Lawmakers have been calling for manufactures and wireless carriers to include antitheft technology (i.e. the kill switch) on smartphones for some time now. Essentially, a kill switch would allow you to lock down your phone if it gets stolen, rendering it inoperable. The idea is to deter smartphone theft, which has been booming ( especially in tech-saturated San Francisco ) of late.
But the CTIA -- the industry trade group that represents leading phone manufacturers and service providers – has long been resistant, voicing concerns that a kill switch would allow hackers to remotely disable smartphones.
But yesterday, the CTIA changed its tune, announcing that over a dozen providers (including Apple, Google, Samsung, AT&T, T-Mobile, Verizon, and Sprint) have committed to offering free antitheft for all new phones made after July 2015.
Good start, say legislatures, but it's not enough.
Why? The CTIA's new "Smartphone Anti-Theft Voluntary Commitment" is just that: voluntary for consumers. The commitment stipulates that phones made after July 2015 will have either a "preloaded or downloadable" anti-theft device, which means that smartphones could still arrive without a kill switch, placing the responsibility on users to download it after purchase.
George Gascón and Eric T. Schneiderman, strong proponents of the universal kill switch as well as the district attorney generals for San Francisco and New York respectively, released a joint statement yesterday essentially saying that while it's a good step forward, CTIA's commitment doesn’t cut it.
"While CTIA’s decision to respond to our call for action by announcing a new voluntary commitment to make theft-deterrent features available on smartphones is a welcome step forward, it falls short of what is needed to effectively end the epidemic of smartphone theft," the statement said. "We strongly urge CTIA and its members to make their antitheft features enabled by default on all devices, rather than relying on consumers to opt-in."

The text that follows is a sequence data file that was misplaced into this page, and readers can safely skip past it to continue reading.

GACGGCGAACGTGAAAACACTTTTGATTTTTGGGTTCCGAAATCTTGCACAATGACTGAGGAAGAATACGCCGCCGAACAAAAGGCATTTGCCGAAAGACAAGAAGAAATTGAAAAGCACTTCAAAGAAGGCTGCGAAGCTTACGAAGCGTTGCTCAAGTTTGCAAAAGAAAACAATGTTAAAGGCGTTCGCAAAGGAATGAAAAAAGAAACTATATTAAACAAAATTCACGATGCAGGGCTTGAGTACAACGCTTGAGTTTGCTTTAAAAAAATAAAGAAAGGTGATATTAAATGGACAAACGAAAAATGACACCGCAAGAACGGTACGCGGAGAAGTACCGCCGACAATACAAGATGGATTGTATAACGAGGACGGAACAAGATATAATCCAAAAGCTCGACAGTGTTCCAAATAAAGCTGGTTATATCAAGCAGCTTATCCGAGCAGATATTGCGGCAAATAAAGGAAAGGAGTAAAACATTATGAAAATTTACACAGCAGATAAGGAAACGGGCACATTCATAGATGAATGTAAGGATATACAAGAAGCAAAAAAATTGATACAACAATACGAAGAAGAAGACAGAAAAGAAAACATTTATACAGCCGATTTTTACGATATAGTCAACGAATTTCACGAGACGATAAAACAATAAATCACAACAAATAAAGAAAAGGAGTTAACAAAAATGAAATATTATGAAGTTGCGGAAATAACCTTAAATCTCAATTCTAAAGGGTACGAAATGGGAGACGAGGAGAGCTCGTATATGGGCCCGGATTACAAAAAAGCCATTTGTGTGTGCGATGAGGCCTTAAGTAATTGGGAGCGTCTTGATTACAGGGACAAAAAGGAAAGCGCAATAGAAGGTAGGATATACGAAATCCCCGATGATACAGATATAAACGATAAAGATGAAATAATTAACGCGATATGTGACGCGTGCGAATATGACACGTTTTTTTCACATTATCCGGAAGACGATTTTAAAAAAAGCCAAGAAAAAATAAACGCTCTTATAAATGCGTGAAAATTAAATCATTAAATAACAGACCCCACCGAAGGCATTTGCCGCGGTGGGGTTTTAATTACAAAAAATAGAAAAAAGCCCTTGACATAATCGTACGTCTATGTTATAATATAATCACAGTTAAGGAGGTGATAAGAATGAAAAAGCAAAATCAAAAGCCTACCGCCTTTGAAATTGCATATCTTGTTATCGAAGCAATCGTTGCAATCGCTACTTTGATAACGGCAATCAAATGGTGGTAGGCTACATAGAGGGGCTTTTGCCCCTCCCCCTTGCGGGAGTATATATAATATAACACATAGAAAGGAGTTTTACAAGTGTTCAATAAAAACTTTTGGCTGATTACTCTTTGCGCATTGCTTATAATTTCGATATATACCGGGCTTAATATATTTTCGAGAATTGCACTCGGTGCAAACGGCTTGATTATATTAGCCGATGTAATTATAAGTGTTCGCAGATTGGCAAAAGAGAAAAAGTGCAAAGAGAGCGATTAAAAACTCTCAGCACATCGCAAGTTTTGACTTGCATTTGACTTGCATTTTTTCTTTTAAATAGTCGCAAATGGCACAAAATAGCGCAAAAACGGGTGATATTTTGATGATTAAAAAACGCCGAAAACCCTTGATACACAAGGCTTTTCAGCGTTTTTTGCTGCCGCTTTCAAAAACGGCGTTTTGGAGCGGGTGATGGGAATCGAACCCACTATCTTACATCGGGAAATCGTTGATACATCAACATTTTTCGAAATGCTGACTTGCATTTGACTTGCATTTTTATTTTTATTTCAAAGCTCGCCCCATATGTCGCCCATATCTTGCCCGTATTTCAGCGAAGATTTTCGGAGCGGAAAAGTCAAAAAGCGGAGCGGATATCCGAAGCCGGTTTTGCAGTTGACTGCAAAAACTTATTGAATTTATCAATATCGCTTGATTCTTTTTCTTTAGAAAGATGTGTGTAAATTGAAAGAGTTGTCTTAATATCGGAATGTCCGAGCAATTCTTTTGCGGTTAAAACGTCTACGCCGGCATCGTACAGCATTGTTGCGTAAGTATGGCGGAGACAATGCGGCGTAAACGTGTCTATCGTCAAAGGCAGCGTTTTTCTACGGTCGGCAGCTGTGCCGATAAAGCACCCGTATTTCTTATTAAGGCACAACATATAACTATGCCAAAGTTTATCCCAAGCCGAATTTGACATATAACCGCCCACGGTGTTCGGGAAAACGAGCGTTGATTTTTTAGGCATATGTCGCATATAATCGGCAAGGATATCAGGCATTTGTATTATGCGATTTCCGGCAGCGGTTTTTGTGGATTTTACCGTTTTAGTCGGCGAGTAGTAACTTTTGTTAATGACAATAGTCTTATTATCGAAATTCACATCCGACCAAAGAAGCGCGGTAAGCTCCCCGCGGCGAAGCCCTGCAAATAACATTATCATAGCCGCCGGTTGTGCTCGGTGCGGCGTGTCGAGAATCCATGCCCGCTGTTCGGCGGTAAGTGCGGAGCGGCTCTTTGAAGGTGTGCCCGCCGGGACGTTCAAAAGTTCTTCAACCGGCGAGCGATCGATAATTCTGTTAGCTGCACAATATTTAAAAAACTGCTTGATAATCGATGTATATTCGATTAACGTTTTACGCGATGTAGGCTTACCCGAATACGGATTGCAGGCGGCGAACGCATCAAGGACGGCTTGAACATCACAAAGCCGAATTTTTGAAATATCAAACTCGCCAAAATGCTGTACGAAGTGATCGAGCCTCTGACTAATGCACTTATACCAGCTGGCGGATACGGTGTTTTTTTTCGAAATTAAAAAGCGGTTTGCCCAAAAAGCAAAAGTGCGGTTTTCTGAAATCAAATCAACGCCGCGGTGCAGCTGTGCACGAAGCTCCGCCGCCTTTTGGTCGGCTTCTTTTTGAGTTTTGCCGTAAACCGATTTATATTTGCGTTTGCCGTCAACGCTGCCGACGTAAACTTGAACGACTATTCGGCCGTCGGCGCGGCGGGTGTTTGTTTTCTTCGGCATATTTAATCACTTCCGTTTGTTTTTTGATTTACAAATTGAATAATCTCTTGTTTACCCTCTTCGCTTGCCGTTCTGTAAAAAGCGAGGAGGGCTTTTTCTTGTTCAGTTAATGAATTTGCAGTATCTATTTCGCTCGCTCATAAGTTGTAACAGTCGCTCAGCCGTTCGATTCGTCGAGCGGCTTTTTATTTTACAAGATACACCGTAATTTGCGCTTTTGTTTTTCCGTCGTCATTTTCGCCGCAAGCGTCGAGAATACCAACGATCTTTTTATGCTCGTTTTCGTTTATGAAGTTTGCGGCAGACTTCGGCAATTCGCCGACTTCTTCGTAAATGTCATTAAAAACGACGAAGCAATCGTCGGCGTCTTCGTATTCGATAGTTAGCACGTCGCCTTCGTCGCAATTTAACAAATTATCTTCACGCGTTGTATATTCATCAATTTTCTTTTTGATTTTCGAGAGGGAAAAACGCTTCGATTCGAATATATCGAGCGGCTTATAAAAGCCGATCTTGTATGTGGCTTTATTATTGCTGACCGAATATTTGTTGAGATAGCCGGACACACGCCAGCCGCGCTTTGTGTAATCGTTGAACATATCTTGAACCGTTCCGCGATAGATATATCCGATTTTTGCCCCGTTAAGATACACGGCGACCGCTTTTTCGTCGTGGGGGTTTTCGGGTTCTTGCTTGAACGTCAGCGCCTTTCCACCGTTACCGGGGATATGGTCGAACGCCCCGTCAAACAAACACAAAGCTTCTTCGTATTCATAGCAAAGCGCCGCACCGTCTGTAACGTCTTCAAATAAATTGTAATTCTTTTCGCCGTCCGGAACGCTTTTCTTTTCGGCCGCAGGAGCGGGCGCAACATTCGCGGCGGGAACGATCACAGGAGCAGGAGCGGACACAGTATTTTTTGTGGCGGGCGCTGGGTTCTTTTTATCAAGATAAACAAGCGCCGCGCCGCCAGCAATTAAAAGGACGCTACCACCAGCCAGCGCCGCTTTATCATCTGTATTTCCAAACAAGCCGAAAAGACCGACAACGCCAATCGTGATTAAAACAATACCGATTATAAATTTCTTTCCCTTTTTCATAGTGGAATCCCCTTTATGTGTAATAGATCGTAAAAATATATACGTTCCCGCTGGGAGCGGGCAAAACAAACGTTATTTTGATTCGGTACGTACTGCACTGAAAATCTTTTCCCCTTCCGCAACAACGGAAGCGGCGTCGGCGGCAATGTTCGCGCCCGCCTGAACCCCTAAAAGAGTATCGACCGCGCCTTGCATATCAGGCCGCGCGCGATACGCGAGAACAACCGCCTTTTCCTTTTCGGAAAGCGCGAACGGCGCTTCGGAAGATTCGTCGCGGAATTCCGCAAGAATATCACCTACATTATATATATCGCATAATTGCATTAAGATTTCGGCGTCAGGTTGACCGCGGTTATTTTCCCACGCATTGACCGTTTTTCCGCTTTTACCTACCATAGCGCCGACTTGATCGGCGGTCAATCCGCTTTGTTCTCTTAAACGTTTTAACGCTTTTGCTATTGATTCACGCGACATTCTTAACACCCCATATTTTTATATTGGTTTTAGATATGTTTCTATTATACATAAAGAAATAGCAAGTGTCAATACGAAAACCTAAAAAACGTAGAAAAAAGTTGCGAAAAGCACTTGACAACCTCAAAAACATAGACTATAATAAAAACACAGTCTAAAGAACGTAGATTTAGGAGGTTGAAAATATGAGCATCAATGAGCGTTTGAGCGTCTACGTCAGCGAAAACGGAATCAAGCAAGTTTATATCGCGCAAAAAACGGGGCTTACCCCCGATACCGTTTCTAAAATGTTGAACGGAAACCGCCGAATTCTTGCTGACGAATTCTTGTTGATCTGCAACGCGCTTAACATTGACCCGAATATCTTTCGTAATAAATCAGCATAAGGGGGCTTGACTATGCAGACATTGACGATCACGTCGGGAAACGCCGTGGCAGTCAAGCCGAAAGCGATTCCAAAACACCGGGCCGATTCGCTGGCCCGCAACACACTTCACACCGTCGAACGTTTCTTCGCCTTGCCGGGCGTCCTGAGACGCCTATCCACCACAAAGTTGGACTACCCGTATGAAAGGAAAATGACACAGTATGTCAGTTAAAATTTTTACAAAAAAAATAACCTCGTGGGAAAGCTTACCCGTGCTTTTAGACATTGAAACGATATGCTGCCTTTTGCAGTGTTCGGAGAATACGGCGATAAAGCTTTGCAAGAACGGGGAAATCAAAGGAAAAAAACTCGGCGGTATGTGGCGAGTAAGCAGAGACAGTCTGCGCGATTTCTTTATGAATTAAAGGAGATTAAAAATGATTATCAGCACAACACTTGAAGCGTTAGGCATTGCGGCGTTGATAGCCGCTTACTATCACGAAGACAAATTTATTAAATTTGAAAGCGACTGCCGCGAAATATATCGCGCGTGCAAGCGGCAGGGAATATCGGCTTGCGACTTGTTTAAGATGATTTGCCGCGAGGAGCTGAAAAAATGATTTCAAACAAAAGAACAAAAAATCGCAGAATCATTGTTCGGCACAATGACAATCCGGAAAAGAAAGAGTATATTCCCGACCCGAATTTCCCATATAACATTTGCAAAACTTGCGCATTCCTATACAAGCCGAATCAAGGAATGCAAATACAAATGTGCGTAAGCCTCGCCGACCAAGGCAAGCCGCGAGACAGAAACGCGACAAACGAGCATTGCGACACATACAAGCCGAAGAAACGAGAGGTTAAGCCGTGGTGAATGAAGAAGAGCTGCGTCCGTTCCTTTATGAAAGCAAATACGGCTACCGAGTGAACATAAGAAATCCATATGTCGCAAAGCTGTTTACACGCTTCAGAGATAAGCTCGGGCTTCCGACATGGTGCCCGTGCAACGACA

Meanwhile, California State Senator Mark Leno presses on in his crusade to get kill switches included on all smartphones sold in the Golden State. He introduced a bill two months ago addressing the issue, which will be on the Senate floor for a vote later this spring.
In the meantime, the free software outlined in the CTIA's commitment includes the ability to do the following:
-- Remote wipe the authorized user's data (i.e., erase personal info that is added after purchase such as contacts, photos, emails, etc.) that is on the smartphone in the event it is lost or stolen.
-- Render the smartphone inoperable to an unauthorized user (e.g., locking the smartphone so it cannot be used without a password or PIN), except in accordance with FCC rules for 911 emergency communications, and if available, emergency numbers programmed by the authorized user (e.g., "phone home").
-- Prevent reactivation without authorized user's permission (including unauthorized factory reset attempts) to the extent technologically feasible (e.g., locking the smartphone as above).
-- Reverse the inoperability if the smartphone is recovered by the authorized user and restore user data on the smartphone to the extent feasible (e.g., restored from the cloud).